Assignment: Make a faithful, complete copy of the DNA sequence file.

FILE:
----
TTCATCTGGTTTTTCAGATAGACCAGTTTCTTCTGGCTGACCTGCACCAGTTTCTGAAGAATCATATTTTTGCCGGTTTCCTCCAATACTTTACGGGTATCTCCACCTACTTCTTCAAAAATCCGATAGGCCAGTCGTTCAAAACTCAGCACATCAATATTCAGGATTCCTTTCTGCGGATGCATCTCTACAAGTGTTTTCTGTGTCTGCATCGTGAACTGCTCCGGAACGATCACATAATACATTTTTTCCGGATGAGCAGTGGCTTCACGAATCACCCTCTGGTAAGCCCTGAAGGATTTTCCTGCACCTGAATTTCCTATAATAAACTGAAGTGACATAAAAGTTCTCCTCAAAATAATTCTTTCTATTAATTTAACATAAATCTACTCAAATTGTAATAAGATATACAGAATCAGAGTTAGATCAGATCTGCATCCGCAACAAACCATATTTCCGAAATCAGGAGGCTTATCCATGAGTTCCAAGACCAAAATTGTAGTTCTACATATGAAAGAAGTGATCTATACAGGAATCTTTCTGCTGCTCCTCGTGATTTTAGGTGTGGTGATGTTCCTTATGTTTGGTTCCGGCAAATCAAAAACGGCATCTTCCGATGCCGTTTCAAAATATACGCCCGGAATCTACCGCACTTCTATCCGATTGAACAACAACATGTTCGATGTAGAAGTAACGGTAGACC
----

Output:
TTCATCTGGTTTTTCAGATAGACCAGTTTCTTCTGGCTGACCTGCACCAGTTTCTGAAGAATCATATTTTTGCCGGTTTCCTCCAATACTTTACGGGTATCTCCACCTACTTCTTCAAAAATCCGATAGGCCAGTCGTTCAAAACTCAGCACATCAATATTCAGGATTCCTTTCTGCGGATGCATCTCTACAAGTGTTTTCTGTGTCTGCATCGTGAACTGCTCCGGAACGATCACATAATACATTTTTTCCGGATGAGCAGTGGCTTCACGAATCACCCTCTGGTAAGCCCTGAAGGATTTTCCTGCACCTGAATTTCCTATAATAAACTGAAGTGACATAAAAGTTCTCCTCAAAATAATTCTTTCTATTAATTTAACATAAATCTACTCAAATTGTAATAAGATATACAGAATCAGAGTTAGATCAGATCTGCATCCGCAACAAACCATATTTCCGAAATCAGGAGGCTTATCCATGAGTTCCAAGACCAAAATTGTAGTTCTACATATGAAAGAAGTGATCTATACAGGAATCTTTCTGCTGCTCCTCGTGATTTTAGGTGTGGTGATGTTCCTTATGTTTGGTTCCGGCAAATCAAAAACGGCATCTTCCGATGCCGTTTCAAAATATACGCCCGGAATCTACCGCACTTCTATCCGATTGAACAACAACATGTTCGATGTAGAAGTAACGGTAGACC